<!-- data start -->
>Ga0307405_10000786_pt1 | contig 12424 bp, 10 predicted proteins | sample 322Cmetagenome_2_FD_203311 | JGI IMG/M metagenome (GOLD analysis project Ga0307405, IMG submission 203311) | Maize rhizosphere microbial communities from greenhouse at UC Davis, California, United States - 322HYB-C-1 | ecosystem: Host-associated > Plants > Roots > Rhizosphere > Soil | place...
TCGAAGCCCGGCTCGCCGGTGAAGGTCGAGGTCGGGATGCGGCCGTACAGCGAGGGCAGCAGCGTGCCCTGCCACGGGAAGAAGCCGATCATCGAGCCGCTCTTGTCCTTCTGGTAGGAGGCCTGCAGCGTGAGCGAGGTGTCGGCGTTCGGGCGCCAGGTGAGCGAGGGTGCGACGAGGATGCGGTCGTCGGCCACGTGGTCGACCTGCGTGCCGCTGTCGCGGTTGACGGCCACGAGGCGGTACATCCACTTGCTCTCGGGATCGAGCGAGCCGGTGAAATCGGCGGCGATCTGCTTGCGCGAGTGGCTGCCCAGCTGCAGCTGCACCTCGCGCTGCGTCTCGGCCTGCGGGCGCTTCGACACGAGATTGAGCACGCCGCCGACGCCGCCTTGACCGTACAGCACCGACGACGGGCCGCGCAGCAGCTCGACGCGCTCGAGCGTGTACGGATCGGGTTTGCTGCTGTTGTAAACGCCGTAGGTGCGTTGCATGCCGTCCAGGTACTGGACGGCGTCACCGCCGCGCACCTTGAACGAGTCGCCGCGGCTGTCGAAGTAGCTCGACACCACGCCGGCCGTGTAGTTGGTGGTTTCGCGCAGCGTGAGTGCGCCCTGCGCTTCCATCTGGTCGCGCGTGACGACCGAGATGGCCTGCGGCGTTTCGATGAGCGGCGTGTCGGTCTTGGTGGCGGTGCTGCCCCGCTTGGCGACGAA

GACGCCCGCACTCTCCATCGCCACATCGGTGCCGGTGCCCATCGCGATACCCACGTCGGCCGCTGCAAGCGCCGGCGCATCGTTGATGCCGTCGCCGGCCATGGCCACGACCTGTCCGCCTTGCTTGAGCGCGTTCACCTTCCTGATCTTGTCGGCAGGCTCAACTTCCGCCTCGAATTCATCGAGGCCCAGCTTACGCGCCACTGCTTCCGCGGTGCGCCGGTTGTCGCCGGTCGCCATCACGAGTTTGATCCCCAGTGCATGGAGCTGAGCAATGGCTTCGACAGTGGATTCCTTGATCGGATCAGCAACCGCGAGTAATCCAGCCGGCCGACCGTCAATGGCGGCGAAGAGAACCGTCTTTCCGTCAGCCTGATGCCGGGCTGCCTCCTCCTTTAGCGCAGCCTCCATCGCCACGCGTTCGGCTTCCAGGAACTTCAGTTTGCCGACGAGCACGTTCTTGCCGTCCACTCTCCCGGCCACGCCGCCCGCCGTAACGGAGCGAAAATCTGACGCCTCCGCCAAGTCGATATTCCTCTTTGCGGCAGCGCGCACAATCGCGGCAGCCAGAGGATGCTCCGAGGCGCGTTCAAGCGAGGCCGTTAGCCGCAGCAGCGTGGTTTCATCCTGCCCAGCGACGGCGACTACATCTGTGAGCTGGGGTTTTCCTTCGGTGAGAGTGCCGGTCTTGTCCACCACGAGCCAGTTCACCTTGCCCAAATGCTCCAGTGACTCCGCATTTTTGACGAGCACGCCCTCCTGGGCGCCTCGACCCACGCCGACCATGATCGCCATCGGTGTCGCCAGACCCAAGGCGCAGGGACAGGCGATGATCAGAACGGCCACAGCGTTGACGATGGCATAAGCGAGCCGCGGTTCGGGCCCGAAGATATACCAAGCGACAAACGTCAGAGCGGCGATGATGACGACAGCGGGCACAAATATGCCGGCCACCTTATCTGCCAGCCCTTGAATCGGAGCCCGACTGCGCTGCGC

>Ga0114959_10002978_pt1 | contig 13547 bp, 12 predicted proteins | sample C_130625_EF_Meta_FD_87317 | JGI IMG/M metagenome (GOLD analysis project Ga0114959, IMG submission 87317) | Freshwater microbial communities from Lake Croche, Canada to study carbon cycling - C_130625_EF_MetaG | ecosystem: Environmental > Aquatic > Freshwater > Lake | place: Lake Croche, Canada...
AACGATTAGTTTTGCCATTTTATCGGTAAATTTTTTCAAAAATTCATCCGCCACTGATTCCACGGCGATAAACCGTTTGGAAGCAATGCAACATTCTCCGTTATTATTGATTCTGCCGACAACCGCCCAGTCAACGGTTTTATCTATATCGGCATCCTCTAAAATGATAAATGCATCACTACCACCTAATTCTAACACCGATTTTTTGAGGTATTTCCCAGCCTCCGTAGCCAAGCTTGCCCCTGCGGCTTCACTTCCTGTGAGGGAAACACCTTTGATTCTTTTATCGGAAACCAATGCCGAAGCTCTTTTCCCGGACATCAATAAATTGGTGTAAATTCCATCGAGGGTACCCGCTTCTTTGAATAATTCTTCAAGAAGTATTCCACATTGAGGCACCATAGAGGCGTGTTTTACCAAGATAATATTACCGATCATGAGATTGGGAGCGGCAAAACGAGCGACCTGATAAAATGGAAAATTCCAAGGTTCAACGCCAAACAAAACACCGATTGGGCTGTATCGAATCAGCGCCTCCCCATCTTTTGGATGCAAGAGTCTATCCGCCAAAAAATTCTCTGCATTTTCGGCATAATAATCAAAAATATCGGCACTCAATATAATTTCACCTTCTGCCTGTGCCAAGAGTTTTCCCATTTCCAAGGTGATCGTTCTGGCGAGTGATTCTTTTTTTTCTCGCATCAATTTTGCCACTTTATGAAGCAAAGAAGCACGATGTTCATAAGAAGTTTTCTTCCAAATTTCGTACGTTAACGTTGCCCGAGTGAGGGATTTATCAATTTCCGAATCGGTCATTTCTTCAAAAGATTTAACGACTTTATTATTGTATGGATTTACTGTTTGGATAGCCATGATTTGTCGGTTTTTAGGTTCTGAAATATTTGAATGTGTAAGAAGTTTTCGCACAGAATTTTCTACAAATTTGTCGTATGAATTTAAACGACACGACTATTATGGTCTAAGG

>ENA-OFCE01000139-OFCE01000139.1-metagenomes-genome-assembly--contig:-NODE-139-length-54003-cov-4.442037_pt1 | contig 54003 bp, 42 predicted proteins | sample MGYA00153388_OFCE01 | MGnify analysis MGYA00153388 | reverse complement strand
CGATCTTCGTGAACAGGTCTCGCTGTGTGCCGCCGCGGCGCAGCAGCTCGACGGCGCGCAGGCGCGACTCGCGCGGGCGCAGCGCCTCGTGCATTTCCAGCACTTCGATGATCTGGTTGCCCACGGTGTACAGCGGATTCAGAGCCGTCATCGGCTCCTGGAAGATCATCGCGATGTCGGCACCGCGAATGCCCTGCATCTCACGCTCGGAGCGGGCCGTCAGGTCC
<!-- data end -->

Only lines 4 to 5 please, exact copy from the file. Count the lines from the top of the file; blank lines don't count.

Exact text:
>Ga0114959_10002978_pt1 | contig 13547 bp, 12 predicted proteins | sample C_130625_EF_Meta_FD_87317 | JGI IMG/M metagenome (GOLD analysis project Ga0114959, IMG submission 87317) | Freshwater microbial communities from Lake Croche, Canada to study carbon cycling - C_130625_EF_MetaG | ecosystem: Environmental > Aquatic > Freshwater > Lake | place: Lake Croche, Canada...
AACGATTAGTTTTGCCATTTTATCGGTAAATTTTTTCAAAAATTCATCCGCCACTGATTCCACGGCGATAAACCGTTTGGAAGCAATGCAACATTCTCCGTTATTATTGATTCTGCCGACAACCGCCCAGTCAACGGTTTTATCTATATCGGCATCCTCTAAAATGATAAATGCATCACTACCACCTAATTCTAACACCGATTTTTTGAGGTATTTCCCAGCCTCCGTAGCCAAGCTTGCCCCTGCGGCTTCACTTCCTGTGAGGGAAACACCTTTGATTCTTTTATCGGAAACCAATGCCGAAGCTCTTTTCCCGGACATCAATAAATTGGTGTAAATTCCATCGAGGGTACCCGCTTCTTTGAATAATTCTTCAAGAAGTATTCCACATTGAGGCACCATAGAGGCGTGTTTTACCAAGATAATATTACCGATCATGAGATTGGGAGCGGCAAAACGAGCGACCTGATAAAATGGAAAATTCCAAGGTTCAACGCCAAACAAAACACCGATTGGGCTGTATCGAATCAGCGCCTCCCCATCTTTTGGATGCAAGAGTCTATCCGCCAAAAAATTCTCTGCATTTTCGGCATAATAATCAAAAATATCGGCACTCAATATAATTTCACCTTCTGCCTGTGCCAAGAGTTTTCCCATTTCCAAGGTGATCGTTCTGGCGAGTGATTCTTTTTTTTCTCGCATCAATTTTGCCACTTTATGAAGCAAAGAAGCACGATGTTCATAAGAAGTTTTCTTCCAAATTTCGTACGTTAACGTTGCCCGAGTGAGGGATTTATCAATTTCCGAATCGGTCATTTCTTCAAAAGATTTAACGACTTTATTATTGTATGGATTTACTGTTTGGATAGCCATGATTTGTCGGTTTTTAGGTTCTGAAATATTTGAATGTGTAAGAAGTTTTCGCACAGAATTTTCTACAAATTTGTCGTATGAATTTAAACGACACGACTATTATGGTCTAAGG